To Protect or Not to Protect, that is the Question

In my office for the past few weeks there has been a lot of talk about the (West Coast) great white sharks and the possible Endangered Species Act (ESA) listing from the National Marine Fisheries Service (NMFS). From the perspective of my colleagues at Oceana and many other marine scientists, this subspecies of great whites is endangered, having fewer than 350 adults and threatened by gillnet fisheries. It seemed like a no brainer, the population is declining, the fisheries continue, and their end is near. But, contrary to peer-reviewed research, NMFS decided that there were 200 adult females left, which means they are not endangered, no?

“The federal government simply made the wrong decision in the face of the best available science,” said Geoff Shester, California program director for Oceana. “However, our efforts have demonstrated the dire need for more research on West Coast white sharks, and we should all agree that steps need to be taken immediately to start managing the white shark bycatch problem in gillnet fisheries.”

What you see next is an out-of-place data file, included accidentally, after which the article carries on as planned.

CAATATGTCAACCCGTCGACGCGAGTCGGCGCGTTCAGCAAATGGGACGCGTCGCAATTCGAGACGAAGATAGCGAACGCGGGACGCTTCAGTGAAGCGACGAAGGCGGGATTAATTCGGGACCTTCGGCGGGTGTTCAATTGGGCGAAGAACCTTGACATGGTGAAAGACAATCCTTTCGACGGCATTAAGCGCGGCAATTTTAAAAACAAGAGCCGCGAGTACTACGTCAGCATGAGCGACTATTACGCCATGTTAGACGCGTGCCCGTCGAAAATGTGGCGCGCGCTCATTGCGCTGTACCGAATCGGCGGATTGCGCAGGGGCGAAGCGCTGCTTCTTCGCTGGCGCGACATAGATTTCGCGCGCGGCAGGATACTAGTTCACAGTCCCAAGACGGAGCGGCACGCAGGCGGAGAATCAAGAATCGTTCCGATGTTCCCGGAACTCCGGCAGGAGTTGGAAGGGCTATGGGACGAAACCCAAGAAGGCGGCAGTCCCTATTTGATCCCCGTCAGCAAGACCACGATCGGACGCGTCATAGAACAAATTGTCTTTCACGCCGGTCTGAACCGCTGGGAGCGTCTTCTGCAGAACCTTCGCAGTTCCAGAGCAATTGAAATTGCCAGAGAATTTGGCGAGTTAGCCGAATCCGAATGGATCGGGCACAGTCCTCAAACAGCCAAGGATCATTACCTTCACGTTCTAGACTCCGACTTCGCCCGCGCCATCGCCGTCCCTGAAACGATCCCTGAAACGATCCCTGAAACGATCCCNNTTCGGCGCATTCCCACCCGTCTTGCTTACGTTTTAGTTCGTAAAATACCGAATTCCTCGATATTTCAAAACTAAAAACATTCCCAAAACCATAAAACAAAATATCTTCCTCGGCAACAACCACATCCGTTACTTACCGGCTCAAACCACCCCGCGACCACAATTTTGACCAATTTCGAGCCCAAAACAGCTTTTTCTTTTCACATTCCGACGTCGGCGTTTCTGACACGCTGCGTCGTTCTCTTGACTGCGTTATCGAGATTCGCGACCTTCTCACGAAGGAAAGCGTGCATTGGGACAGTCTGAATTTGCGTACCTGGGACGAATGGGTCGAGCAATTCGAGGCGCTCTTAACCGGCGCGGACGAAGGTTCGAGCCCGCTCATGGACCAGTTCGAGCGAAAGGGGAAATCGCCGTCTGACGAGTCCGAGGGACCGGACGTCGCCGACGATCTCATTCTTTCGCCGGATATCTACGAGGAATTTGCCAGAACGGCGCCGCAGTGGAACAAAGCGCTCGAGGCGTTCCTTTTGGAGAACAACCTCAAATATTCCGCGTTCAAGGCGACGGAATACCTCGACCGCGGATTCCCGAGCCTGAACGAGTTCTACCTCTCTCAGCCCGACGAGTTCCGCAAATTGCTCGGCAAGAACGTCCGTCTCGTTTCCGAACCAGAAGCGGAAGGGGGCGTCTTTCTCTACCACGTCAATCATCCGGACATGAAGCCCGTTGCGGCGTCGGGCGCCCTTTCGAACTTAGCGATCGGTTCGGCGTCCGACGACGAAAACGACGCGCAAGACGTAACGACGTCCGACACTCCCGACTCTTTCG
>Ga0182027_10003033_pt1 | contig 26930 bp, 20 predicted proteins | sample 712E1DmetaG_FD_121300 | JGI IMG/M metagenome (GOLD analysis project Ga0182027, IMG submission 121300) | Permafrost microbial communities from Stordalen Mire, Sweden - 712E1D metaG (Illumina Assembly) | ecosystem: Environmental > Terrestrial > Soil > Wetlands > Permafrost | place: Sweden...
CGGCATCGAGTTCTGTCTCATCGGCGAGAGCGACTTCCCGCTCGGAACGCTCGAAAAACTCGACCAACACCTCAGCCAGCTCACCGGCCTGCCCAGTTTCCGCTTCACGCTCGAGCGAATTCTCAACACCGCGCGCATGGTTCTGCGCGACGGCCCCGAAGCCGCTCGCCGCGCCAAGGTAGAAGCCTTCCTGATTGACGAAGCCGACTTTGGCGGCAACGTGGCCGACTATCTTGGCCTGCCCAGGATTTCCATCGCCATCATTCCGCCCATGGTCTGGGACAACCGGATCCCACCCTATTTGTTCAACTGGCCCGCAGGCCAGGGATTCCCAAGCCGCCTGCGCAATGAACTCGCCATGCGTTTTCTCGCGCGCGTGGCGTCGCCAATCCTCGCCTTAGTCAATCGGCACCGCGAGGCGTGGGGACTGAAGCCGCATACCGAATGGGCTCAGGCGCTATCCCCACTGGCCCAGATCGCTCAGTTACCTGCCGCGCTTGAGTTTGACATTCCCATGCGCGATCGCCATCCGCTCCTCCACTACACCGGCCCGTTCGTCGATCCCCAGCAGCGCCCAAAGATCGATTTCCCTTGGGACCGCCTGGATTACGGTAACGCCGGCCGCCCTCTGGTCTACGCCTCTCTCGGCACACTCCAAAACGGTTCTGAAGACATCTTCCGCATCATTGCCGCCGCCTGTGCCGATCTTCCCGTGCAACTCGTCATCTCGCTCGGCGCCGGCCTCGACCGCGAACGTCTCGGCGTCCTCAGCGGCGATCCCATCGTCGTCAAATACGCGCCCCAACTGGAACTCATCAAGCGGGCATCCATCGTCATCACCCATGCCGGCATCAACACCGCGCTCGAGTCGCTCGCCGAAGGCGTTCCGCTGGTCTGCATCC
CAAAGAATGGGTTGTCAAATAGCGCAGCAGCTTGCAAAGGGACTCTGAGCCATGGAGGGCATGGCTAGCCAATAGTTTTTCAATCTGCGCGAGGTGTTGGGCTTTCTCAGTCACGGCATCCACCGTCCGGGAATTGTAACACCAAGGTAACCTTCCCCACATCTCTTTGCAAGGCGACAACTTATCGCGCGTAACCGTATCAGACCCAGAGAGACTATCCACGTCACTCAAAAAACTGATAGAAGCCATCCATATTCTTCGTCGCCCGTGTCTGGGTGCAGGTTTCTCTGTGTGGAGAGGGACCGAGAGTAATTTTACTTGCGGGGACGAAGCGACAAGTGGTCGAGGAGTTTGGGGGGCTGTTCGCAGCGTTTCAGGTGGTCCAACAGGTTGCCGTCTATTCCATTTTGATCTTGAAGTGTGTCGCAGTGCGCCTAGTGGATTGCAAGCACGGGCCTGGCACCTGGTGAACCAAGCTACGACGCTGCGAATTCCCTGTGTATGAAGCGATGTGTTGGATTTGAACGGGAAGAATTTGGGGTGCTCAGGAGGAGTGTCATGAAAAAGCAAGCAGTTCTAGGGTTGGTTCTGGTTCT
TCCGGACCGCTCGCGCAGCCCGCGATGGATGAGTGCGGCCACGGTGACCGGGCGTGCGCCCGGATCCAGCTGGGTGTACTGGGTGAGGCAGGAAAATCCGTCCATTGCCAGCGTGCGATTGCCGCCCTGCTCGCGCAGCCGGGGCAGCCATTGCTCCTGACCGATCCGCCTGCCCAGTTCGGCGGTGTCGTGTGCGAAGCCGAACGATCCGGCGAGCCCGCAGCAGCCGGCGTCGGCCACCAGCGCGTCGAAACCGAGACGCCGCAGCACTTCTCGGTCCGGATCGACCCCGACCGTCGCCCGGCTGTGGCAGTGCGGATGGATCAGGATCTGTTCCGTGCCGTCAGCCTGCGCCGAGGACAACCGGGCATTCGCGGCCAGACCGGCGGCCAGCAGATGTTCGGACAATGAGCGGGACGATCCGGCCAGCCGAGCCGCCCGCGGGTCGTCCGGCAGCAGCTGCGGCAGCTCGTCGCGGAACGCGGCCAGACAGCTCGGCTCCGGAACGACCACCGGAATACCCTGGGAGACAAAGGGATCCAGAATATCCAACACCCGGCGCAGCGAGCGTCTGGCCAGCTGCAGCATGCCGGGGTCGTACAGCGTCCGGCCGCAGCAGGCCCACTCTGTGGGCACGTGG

Of course there are many factors that contribute to the decision of the 8 scientists; from costs for further research to the losses to fisheries, yet it is almost like the federal government is in competition with marine organizations whose sole purpose is to protect species from extinction. So what is the next step?

The response to the petitions has yielded some benefits, including generating more interest in, and dialogue over, white shark research; increased public awareness of the importance of white sharks in the ecosystem and the threats facing them; and significant momentum for regulators to quickly tackle the shark bycatch problem. These may only be incremental steps to protect the majestic species made famous by film Jaws, but everything matters to activists.

Read the Center for Biological Diversity’s response to the decision here.

Great white shark courtesy of National Geographic